Often overlooked DIY smile fixes
With so many good options for keeping our mouths healthy sometimes it gets hard to keep track of it all. Often with rhetoric about commercial products to improve smiles and white teeth we can lose track of the simple steps we can integrate for free, that often exceed any of the other good choices for providing long term strength and health to a beautiful smile.
I guess we can start with the most obvious. Often we feel like we are doing an adequate job with our brushing but it’s my experience that most people will cut short their standard “two minute” brush times, everyday or almost everyday. If you are an ardent follower of this rule then pat yourself on the back. The next most common brushing failure is cutting out one of your normal brushes (recommended twice daily) Patients who will admit this say it happens rarely once or twice a month.
Get the most out of your brushing. Don’t cut short your brush times, don’t skip it on a late night, don’t’ skip replacing your toothbrush at regular intervals, all of these abuses take a toll on our mouths over time. Finally a reminder that you can skip all the fancy, fangled toothpaste with sparkles, added colors, gimmicks and chemicals to help you think it works better, try an easy, really good homemade brush paste to get your whitest smile without chemicals.
Again another obvious step to a healthy mouth. While flossing might seem unsurprising and should be a routine part of our daily hygiene, it is largely ignored or skipped by patients. Note that flossing can remove as much plaque, food particles and biofilm from teeth as brushing AFTER you’ve finished brushing.
When done properly flossing involves wrapping the floss around three sides of the tooth being flossed and using a “sawing” motion up and down the surface of the tooth all the way into the gum line. Flossing can play a big factor in stopping gum recession and periodontal disease. Floss your teeth, all of them, at least one time daily.
3.) Drink More Water.
Maybe this grabbed you by surprise. Water is perhaps our greatest asset in our whole body’s defense against disease and this analogy holds true even more so inside our mouths. Adequate amounts of saliva are your mouth’s best defense against the food particles feeding bacteria and against the bacteria themselves. The best way to make sure you have enough fresh, slippery, slimy, beneficial saliva? Take your body weight and divide it by two, this give you the recommended number of ounces you need to drink of water, daily to stay adequately hydrated, more if you sweat, its really hot outside or you drink caffeine. Go and get a glass of water to drink while you finish the rest of this article. I’ll wait.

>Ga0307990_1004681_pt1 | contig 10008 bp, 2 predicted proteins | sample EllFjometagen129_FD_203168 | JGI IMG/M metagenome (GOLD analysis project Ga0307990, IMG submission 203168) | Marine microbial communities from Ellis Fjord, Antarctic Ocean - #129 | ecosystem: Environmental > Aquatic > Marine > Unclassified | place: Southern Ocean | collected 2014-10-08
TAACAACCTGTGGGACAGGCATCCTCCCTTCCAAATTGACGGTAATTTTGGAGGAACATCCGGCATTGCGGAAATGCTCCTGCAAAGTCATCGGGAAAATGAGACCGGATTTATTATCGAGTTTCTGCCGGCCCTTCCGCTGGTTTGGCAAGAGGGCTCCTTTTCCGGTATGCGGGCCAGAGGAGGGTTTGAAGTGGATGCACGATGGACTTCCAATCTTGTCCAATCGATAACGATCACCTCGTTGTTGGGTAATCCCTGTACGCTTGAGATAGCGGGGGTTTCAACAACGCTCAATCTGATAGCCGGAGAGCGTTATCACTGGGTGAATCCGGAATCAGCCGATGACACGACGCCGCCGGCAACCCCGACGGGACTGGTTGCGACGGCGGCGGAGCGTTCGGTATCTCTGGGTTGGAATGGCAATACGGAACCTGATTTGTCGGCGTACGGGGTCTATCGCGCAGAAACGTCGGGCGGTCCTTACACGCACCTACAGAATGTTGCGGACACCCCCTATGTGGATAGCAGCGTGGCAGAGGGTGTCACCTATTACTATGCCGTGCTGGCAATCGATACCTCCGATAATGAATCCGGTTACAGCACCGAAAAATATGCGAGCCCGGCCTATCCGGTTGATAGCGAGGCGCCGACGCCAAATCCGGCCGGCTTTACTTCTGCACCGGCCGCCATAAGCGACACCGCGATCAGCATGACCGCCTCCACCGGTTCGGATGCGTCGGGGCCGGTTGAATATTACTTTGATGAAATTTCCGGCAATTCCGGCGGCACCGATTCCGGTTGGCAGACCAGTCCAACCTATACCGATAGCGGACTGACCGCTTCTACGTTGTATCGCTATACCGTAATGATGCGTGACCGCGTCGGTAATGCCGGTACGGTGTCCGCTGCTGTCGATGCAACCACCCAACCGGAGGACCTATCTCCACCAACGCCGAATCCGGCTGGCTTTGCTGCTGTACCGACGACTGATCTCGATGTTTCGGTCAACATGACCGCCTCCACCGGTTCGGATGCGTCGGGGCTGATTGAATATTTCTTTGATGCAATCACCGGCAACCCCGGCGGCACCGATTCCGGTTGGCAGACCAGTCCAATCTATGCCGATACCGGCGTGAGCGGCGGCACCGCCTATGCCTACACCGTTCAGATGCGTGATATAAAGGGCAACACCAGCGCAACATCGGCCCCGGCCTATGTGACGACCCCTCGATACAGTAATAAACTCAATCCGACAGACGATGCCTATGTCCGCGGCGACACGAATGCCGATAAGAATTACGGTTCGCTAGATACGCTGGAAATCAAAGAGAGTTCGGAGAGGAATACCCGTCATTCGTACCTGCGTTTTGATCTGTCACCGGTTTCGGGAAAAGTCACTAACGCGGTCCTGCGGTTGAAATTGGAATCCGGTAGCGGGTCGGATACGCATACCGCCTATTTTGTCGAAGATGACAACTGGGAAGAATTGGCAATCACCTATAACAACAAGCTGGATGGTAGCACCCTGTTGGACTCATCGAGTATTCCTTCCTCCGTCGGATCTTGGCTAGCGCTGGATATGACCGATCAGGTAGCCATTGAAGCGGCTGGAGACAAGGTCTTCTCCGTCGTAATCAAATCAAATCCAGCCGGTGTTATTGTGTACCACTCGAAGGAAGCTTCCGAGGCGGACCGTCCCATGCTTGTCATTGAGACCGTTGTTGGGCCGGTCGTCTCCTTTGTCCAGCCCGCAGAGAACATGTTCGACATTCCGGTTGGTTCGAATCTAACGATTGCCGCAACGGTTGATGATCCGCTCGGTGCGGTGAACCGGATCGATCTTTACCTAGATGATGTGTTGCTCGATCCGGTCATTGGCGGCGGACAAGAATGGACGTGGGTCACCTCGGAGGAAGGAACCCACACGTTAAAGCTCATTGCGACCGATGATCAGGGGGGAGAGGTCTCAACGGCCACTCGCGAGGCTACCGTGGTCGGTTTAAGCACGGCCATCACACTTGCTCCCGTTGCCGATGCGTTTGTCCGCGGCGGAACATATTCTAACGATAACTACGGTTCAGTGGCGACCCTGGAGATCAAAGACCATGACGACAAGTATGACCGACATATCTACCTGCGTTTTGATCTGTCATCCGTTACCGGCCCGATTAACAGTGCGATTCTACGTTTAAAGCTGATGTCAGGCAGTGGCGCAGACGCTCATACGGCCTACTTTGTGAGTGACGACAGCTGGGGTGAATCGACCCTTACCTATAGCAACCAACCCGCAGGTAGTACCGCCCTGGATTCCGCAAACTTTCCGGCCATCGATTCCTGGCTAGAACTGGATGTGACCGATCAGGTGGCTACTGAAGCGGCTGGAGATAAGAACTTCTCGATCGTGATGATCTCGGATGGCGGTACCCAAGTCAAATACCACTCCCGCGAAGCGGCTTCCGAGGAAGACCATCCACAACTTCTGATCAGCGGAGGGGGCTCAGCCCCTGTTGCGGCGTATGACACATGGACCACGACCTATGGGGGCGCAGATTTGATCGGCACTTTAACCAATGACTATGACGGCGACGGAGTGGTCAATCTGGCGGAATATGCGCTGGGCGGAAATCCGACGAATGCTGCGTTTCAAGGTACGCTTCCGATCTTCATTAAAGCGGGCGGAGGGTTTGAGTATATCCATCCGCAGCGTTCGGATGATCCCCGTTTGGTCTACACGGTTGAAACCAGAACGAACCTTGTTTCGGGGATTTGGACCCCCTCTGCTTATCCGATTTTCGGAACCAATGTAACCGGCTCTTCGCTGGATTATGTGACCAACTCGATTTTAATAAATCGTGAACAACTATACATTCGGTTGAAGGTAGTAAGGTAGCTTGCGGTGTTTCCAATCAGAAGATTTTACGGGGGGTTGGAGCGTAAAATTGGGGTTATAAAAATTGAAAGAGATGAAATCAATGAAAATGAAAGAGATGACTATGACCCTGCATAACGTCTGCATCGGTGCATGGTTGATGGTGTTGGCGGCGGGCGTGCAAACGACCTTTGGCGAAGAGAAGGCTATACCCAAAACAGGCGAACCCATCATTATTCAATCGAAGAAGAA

4.) Cut Down on Alcohol, Quit using Nicotine.
Smoking has an immediate and lasting effect on the bodies circulatory system. Changes in blood pressure and heart rate can affect your overall health but in your mouth these processes comprise the tissues and the blood flow to vital nerves and tissues. The tar and smoke and nicotine interrupt the natural process that saliva plays in keeping your gums and teeth healthy. Pair this with the increased temperature from the inhalation of smoke (if you are smoking vs other nicotine forms) and it is the perfect storm to impede the natural ability of the mouth to heal itself.
Drinking alcohol also introduces harmful chemicals to the body. Alcohol, like smoking dries the oral tissues and impairs the natural process of the saliva that is there to protect the teeth. The acidic nature of alcohol invariably weakens and erodes away the protective enamel on the outside of the teeth, thus teeth become even more susceptible to decay. Decay leads to gum disease and bone loss.
Limit alcohol consumption and stop smoking. Long term these are two of the most measurable things you can do for your body’s overall health AND your mouth’s health.
In a four year study of over two hundred patients the largest factor contributing to gum/periodontal disease after smoking was lack of sleep. Those patients receiving six or less hours of sleep had a more rapid progression of disease and inflammation. Surprisingly when subjects increased their average hours of sleep up to seven or eight hours of sleep their gum disease decreased or slowed measurably.
Call our office now at (713) 785-7767 to schedule your next appointment. We look forward to meeting you and earning your trust.